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Facts & statistics

Project: 

Facts on domestic abuse and young people’s attitudes towards violence

This factsheet provides background information on key studies and statistics from the UK, and can be used by teachers to help introduce a lesson or unit on domestic violence, or by students to facilitate research.

It can be downloaded as part of the teacher guide

 

Domestic violence in the UK

Every minute in the UK, the police receive a call from the public for assistance for domestic violence. This leads to police receiving an estimated 1,300 calls each day or over 570,000 each year (Stanko, 2000). However, according to the British Crime Survey, only 40.2% of actual domestic violence crime is reported to the police (Dodd et al, July 2004).

Source: Women’s Aid website referring to E. Stanko (“The day to count: A snapshot of the impact of domestic violence in the UK” Criminal Justice 1:2) & T. Dodd (Crime in England and Wales 2003-4 Home Office Statistical Bulletin 10/04)

 

On average, two women a week are killed by a violent partner or ex-partner. This constitutes nearly 40% of all female homicide victims. 

Source: Women’s Aid website, referring to T. Dodd (Crime in England and Wales 2003-4 Home Office Statistical Bulletin 10/04)

 

An analysis of ten separate domestic violence prevalence studies by the Council of Europe showed consistent findings: 1 in 4 women experience domestic violence during their lifetime and between 6 - 10% of women experience domestic violence in any given year.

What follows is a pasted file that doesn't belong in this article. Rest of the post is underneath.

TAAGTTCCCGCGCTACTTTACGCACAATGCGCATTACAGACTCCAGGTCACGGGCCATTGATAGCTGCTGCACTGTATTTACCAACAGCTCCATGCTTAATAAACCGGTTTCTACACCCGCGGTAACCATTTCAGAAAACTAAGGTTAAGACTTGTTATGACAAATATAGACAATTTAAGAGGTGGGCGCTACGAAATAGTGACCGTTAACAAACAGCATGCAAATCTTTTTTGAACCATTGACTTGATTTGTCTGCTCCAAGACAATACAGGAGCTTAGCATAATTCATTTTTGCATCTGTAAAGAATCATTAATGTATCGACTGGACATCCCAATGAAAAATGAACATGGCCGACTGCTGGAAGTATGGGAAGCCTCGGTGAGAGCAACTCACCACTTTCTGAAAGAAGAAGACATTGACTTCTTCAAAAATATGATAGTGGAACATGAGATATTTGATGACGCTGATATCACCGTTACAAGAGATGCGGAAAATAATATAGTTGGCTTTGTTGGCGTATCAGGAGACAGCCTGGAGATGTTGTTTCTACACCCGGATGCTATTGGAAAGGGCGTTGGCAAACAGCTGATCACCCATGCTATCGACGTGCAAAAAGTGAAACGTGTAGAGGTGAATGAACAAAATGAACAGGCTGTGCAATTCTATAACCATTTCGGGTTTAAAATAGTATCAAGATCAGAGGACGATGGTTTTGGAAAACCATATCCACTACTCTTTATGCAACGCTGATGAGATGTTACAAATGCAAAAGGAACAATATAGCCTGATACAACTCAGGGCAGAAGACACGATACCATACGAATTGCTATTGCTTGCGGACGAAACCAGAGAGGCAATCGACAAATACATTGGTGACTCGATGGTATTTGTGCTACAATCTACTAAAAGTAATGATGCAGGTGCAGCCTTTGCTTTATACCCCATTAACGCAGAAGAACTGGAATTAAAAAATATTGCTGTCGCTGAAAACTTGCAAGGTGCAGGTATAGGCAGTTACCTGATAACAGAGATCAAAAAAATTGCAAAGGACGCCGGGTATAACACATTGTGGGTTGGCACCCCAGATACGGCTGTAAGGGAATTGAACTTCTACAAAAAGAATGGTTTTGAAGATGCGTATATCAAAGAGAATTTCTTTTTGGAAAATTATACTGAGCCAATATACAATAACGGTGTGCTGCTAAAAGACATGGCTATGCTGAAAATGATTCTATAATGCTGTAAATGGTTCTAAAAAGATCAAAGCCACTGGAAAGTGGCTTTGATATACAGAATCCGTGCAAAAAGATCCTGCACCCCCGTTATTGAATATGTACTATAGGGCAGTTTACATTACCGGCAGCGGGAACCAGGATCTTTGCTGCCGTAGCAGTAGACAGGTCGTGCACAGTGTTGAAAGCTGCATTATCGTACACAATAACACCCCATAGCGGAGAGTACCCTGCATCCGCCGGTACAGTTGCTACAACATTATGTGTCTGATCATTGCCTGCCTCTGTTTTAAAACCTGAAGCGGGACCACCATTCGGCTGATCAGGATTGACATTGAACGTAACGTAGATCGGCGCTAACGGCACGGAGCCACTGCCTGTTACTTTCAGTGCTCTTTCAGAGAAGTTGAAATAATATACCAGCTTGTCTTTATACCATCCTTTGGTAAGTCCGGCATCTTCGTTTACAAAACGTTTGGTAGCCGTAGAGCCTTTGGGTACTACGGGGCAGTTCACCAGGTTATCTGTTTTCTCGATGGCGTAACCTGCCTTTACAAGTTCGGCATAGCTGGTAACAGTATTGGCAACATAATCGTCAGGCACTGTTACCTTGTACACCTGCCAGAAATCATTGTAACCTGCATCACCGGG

Source: AVA Project website, referring to the Council of Europe (Recommendation 2002/5 of the Committee of Ministers to Member States on the Protection of Women Against Violence adopted on 30 April 2002)

 

100,000 children run away from home every year in the UK. Four out of five children who run away from home say they do so to escape family conflict, violence or abuse.

Source: AVA Project website, referring to The Children’s Society 1999

 

At least 750,000 children a year witness domestic violence. Nearly three quarters of children on the ‘at risk’ register live in household where domestic violence occurs.

Source: AVA Project website, referring to the Department of Health 2002

 

 

Young people

1 in 2 boys & 1 in 3 girls think there are some circumstances when it is ok to hit a woman or force her to have sex.

Source: One Billion Rising UK website, referring to a Zero Tolerance report 1998 (‘Young people’s attitudes towards violence, sex and relationships’)

 

One survey showed that one in five teenage girls has been hit by a boyfriend, one third of teenage girls say that cheating justifies violence, and over 40% of all girls said they would consider giving a boy a second chance if he hit them.

Source: AVA Project website, referring to an NSPCC/Sugar survey 2005

 

Almost half (43%) of teenage girls believe that it is acceptable for a boyfriend to be aggressive towards his partner.

Source: One Billion Rising UK website, referring to an NSPCC/Sugar survey 2005

 

Out of 1,353 young people aged between 13 and 17 surveyed by the NSPCC in 2009, a third of girls who were in relationships had experienced unwanted sexual acts, and one in 16 had been raped.

Source: One Billion Rising UK website, referring to an NSPCC/University of Bristol report 2009 (‘Partner exploitation and violence in teenage intimate relationships’)

 

A YouGov survey of 1,400 14-17 year olds in the UK found that 27% of boys access pornography every week. 1 in 5 young people had been sent pornography via email or a mobile phone without their consent.

Source: AVA Project website, referring to a YouGov survey 2008

 

77% of young people do not feel they have enough information and support to deal with physical or sexual violence.

Source: One Billion Rising UK website, referring to an ICM poll 2006

 

 

Schools & colleges

One in three 16-18 year-old girls have experienced unwanted sexual touching at school in the UK.

Source: One Billion Rising UK website, referring to a YouGov poll 2010